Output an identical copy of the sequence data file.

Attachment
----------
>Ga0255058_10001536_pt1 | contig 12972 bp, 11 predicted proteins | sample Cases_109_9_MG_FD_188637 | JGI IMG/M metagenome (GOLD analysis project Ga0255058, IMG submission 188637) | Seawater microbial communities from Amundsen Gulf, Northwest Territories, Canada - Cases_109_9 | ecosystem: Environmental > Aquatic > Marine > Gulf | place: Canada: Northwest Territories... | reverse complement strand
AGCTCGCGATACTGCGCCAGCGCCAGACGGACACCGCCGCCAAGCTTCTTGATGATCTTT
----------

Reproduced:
>Ga0255058_10001536_pt1 | contig 12972 bp, 11 predicted proteins | sample Cases_109_9_MG_FD_188637 | JGI IMG/M metagenome (GOLD analysis project Ga0255058, IMG submission 188637) | Seawater microbial communities from Amundsen Gulf, Northwest Territories, Canada - Cases_109_9 | ecosystem: Environmental > Aquatic > Marine > Gulf | place: Canada: Northwest Territories... | reverse complement strand
AGCTCGCGATACTGCGCCAGCGCCAGACGGACACCGCCGCCAAGCTTCTTGATGATCTTT